- The start direction of the golf ball is dictated 80-90% by your club face angle at impact, and only 10-20% by your swing path.
- An out-to-in swing path does not cause a slice, it is a club face that is open to the swing path that imparts side-spin on your golf shots and causes them to slice. Fix this and your shots will travel in a straight line.
- To hit purposeful draws and fades you don’t need to change your swing path, you can just manipulate the club face relative to your swing path when you grip the golf club or during your golf swing.
The key take away here is that getting your club face pointing towards your target through your impact zone is far more important than perfecting your swing path. Both are ideally under control, but your wildly inaccurate shots will be a product of a non-square club face.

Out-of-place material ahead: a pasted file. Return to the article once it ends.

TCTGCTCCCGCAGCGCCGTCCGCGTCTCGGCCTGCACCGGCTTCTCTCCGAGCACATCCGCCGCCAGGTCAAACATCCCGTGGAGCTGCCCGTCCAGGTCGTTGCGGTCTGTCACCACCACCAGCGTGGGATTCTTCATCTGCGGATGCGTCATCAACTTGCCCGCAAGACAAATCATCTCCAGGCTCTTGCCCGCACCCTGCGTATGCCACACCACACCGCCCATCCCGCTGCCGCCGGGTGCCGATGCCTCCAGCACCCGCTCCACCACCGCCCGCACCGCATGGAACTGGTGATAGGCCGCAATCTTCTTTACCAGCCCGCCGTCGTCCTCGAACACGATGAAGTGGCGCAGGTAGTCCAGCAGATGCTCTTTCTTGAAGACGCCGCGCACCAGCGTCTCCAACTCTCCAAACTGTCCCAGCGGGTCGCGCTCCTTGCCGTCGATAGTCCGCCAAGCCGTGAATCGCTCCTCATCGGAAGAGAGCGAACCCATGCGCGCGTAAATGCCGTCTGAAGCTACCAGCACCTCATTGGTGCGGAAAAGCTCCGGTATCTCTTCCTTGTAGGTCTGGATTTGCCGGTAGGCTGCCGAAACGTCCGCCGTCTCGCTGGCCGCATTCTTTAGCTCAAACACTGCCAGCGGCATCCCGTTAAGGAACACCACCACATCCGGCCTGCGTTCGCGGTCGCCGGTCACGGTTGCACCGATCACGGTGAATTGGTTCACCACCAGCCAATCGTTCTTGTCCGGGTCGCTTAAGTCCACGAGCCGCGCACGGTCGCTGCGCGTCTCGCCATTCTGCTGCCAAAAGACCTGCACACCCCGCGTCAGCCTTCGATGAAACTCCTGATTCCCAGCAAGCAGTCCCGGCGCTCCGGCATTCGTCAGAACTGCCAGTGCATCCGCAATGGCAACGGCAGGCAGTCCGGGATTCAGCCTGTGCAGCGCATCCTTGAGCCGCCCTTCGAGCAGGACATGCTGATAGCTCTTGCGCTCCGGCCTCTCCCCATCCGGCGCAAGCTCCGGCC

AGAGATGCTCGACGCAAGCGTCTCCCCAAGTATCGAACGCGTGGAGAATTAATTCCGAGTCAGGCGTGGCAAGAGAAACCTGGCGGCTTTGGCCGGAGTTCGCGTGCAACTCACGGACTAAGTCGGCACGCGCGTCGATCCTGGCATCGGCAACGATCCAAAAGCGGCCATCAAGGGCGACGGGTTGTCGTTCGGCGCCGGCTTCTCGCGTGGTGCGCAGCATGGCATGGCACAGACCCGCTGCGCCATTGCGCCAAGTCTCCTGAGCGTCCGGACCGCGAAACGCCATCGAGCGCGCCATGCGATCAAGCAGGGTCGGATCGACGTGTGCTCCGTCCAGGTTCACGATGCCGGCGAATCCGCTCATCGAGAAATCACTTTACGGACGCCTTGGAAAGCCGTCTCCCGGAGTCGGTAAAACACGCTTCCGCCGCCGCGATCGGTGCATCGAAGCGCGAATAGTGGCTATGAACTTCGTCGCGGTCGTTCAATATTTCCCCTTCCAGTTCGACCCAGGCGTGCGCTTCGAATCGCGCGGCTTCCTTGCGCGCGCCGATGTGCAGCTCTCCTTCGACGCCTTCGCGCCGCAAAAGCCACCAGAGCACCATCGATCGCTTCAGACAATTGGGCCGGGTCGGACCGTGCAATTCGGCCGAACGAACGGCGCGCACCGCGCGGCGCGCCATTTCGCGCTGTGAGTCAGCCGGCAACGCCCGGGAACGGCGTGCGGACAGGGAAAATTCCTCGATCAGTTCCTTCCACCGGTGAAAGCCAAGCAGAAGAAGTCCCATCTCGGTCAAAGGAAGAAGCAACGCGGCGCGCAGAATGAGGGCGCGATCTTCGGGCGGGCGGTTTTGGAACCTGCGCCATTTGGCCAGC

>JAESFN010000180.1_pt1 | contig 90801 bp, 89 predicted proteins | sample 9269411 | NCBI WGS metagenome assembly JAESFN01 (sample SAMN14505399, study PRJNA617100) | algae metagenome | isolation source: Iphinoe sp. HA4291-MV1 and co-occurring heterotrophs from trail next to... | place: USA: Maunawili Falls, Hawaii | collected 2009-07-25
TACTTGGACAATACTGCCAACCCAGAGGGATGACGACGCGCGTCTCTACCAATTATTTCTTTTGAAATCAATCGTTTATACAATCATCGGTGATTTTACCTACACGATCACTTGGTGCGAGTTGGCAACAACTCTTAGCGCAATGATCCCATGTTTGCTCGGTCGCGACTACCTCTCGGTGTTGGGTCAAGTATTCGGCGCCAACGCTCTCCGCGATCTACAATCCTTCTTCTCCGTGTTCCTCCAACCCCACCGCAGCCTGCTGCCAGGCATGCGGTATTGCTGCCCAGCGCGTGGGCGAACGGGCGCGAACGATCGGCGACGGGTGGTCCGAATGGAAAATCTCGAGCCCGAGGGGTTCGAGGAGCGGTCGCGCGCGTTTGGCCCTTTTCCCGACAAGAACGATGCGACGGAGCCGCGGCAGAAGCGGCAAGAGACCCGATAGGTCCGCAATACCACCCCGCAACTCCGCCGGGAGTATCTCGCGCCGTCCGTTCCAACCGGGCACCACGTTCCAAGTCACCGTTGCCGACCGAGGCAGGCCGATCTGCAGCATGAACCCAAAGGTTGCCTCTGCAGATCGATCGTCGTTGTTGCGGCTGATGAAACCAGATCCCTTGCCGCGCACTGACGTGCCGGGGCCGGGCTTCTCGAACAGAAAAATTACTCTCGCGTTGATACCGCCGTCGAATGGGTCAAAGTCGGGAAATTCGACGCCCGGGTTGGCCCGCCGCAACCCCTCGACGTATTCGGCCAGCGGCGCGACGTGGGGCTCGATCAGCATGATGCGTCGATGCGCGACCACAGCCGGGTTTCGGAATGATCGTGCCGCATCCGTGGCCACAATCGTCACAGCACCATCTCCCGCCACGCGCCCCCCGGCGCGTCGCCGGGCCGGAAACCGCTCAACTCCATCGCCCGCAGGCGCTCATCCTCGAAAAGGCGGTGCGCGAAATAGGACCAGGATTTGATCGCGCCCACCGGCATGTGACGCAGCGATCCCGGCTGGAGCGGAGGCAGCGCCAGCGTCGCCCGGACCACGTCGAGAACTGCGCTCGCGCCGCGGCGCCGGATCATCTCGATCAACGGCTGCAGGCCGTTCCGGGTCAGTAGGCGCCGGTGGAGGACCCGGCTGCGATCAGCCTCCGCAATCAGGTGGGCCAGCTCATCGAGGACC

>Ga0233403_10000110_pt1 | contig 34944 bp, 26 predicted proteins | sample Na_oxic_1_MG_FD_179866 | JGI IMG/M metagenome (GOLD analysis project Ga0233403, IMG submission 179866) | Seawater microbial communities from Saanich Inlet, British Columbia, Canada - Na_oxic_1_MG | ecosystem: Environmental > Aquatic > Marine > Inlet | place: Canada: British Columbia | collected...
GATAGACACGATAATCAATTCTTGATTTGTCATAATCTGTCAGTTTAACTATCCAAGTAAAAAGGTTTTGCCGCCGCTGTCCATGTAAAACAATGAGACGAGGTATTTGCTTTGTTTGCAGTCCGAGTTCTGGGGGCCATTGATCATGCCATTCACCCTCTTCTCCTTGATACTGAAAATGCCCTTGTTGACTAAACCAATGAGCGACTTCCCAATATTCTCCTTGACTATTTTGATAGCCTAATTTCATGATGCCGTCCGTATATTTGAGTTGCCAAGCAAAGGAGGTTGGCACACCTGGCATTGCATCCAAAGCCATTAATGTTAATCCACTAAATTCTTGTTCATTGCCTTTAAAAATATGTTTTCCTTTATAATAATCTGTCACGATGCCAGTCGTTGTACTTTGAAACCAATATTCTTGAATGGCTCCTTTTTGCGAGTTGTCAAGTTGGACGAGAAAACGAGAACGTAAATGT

If you feel you need to work on improving your club face angle, then check your golf grip and read these guides on how to fix a hook and how to fix a slice. For advanced players, check out this guide to swing drills from Justin Rose and Tommy Fleetwood.
Club head velocity
The last impact factor is club head velocity. If everything else stays the same, then an increased club head speed at impact will lead to a higher ball speed and longer shots. It is important to remember that it is only the club head speed at impact that counts. The start of the downswing is about creating a dynamic position ready to release the club into impact at a high velocity.
Tour impact position
Now that the basics are covered, what does an elite impact position look like? Below we have the impact numbers of Brooks Koepka with a 6-iron.